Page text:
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Last week the markets tested the patience of both bulls and bears alike.
Monday saw a slam dunk collapse. Tuesday to Thursday, it looked like bulls had found their feet again. Markets, however, flattered to deceive the bulls. Friday saw a weak-kneed market struggling to stay afloat.
I had warned you upthrusts would run into a wall of selling as traders exited long positions near breakeven levels. This is known as ‘overhead supply.’
While institutional buying may be seen this week as FIIs and DIIs alike prop prices to massage their NAVs, higher levels will still encounter selling.
The coming week will also be a low volume period as institutional players will be on leave, and turnover will contract. That means the bid and offer spreads (the difference between buy and sell prices) will be wider. This means a trader runs the risk of gaining an entry but will probably struggle to get a clean exit.
These market phases force a trader to exit a trade out of sheer frustration. This year-end may be better than the last 10 years average in terms of volumes due to the spike in retail participation, but institutional presence will be missing.
Let us go through the previous week’s market internals to enable us to guesstimate this week’s market trends.
Immediately apparent from the figures above is that banking stocks led to the fall. I wrote about this last week since the cost of funds is rising.
A weak dollar cushioned falls that would have otherwise been sharper. However, the oil price rise is not good news since it triggers inflation.
Bond yields continue to rise, which means big players expect higher inflation and/or rising interest rates.
NSE market capitalisation rose 0.16% as broader markets (except banks and NBFCs) witnessed sporadic fund buying at lower levels.
Last week I pointed out that the market-wide position limits (MWPL) were not rising as fast as they have been in the past. The MWPL fell last week. This shows traders are surrendering their long positions. Normally the MWPL continues to rise till a few sessions before expiry. This clearly means risk appetite is diminishing.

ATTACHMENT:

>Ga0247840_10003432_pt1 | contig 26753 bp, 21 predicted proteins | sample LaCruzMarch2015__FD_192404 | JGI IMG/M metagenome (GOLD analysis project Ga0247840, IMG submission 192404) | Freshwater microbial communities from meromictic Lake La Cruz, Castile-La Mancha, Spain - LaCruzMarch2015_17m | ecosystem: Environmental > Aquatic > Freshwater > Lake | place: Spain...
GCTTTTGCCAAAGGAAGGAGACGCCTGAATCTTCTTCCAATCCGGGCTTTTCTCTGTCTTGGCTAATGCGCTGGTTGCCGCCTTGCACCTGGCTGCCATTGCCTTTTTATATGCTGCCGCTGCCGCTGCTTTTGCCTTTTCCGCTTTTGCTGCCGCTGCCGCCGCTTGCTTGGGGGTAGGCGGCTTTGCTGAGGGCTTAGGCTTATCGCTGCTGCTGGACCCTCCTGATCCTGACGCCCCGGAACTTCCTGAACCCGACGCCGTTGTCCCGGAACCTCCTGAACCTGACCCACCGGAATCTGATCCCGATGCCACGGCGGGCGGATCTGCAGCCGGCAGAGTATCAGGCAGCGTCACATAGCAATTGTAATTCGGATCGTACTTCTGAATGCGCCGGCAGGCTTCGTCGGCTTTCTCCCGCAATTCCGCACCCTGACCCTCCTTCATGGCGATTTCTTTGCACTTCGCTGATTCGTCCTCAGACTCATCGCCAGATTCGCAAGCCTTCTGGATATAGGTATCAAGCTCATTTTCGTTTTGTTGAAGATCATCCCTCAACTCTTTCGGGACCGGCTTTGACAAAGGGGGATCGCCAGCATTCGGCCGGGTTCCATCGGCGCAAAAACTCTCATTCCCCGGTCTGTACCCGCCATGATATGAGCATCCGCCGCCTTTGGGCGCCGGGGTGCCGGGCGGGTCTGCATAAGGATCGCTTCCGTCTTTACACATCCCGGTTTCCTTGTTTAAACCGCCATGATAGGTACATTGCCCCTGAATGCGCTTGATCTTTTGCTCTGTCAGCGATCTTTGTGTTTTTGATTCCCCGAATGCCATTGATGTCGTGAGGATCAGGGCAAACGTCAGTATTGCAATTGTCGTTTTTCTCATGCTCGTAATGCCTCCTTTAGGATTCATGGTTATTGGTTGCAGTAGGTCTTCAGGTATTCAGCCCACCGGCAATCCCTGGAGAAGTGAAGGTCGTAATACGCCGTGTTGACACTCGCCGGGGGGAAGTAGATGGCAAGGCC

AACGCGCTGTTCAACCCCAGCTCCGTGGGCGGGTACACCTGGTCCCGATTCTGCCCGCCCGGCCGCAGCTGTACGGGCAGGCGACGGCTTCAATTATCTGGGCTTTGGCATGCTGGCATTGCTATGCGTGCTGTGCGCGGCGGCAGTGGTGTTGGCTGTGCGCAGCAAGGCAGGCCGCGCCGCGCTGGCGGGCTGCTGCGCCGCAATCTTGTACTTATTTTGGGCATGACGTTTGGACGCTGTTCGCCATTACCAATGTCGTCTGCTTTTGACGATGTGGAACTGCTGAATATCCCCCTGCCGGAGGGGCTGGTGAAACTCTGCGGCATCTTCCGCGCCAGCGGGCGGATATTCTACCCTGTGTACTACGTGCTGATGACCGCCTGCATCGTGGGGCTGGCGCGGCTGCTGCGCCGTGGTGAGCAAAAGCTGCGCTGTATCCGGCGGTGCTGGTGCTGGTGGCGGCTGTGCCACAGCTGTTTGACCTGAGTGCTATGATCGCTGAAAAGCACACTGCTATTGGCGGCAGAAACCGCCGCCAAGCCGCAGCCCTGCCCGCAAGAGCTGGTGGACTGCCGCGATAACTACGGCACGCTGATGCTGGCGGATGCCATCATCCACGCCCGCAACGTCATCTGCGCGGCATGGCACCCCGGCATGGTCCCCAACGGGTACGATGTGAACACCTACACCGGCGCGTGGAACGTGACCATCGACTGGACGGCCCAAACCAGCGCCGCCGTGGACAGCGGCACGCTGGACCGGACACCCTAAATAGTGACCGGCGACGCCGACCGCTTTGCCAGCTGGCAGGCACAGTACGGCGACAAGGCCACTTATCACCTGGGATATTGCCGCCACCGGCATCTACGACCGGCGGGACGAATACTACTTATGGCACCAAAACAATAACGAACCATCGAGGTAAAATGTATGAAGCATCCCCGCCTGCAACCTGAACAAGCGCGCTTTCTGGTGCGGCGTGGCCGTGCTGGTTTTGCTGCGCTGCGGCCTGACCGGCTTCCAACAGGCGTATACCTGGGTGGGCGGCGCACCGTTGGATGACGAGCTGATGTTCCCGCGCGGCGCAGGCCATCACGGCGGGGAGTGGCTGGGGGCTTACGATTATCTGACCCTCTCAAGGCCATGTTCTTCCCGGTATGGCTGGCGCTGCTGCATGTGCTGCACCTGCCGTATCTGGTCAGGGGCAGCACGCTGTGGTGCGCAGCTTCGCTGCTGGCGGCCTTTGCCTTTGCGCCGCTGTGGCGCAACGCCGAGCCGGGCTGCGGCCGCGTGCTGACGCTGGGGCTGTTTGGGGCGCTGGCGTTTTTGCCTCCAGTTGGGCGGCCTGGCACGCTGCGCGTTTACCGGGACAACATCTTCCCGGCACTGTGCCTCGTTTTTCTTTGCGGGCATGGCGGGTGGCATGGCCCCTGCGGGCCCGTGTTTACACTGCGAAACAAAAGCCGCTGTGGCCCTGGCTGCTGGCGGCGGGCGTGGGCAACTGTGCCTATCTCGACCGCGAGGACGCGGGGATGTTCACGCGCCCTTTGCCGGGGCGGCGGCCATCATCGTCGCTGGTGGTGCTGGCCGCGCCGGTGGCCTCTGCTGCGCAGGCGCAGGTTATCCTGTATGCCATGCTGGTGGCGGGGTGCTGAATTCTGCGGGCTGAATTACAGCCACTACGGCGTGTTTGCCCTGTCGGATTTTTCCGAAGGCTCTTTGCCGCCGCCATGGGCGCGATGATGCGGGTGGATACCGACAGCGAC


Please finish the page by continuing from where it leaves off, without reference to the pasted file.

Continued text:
What’s Hot What’s Not
The RBI held a bond auction totalling Rs 24,000 crore on Friday. The issue received a partial subscription only. Bidders wanted higher interest rates which the RBI did not want to pay.
Bonds worth Rs 7,268 crore were bought by the underwriters (guarantors) to the issue. The RBI is issuing a short-tenure paper on Monday worth Rs 200,000 crore. The outcome of this float will influence Bank Nifty’s short term trend.
Note that the VRRR (variable reverse repo rate) is a short-term borrowing that the Reserve Bank of India governor announced in the last MPC meeting. This means even if this offer is fully subscribed, the RBI will have to keep returning to the market to pick up short term money. Should oil prices rise aggressively, bullish sentiments in the Indian markets may be hit.
Last week saw technology stocks outperform the broader markets. Indian software exports will likely surpass Saudi Arabia’s oil exports in absolute rupee value soon. That kept the sector buzzing with bullish excitement.
Technology stocks have a weightage of 17.84% in the Nifty, which boosted this index compared to the Bank Nifty. Should the technology sector stocks keep the buoyancy going, the markets may see some optimism this week.
Should institutions step in to support the markets, a Santa Claus rally may be seen in the remaining days of the calendar year.
The daily chart of the Nifty shows the price remaining entrenched in a bearish channel.
The price remains below the 25-day moving average, which indicates a month-long holding on the cost of an average buyer. The long positions are mildly underwater for now. If the bulls witness any sustainable revival this week, the Nifty will have to trade above the 17,600 level.
That is a fairly stiff challenge to overcome, though it need not be impossible. Since turnover is expected to fall, prices show exaggerated price moves with a little nudge in either direction.
This can be a challenge for short-term traders who are advised to trade on low exposure levels.
Last week I advocated a range between 17,500–16,400 for the Nifty. For the Bank Nifty, I advocated 37,200-34,000. These ranges held perfectly.
The week ahead may see ranges between 36,475-33,200 for the Bank Nifty and 17,550-16,400 for the Nifty. Trade light and maintain strict stop losses.
Have a profitable week!
The author is head of research - Behavioural Technical Analysis, Equitymaster.
Written by Vijay L Bhambwani. Edited by Saikat Chatterjee. Produced by Nirmalya Dutta. Send in your feedback to email@example.com.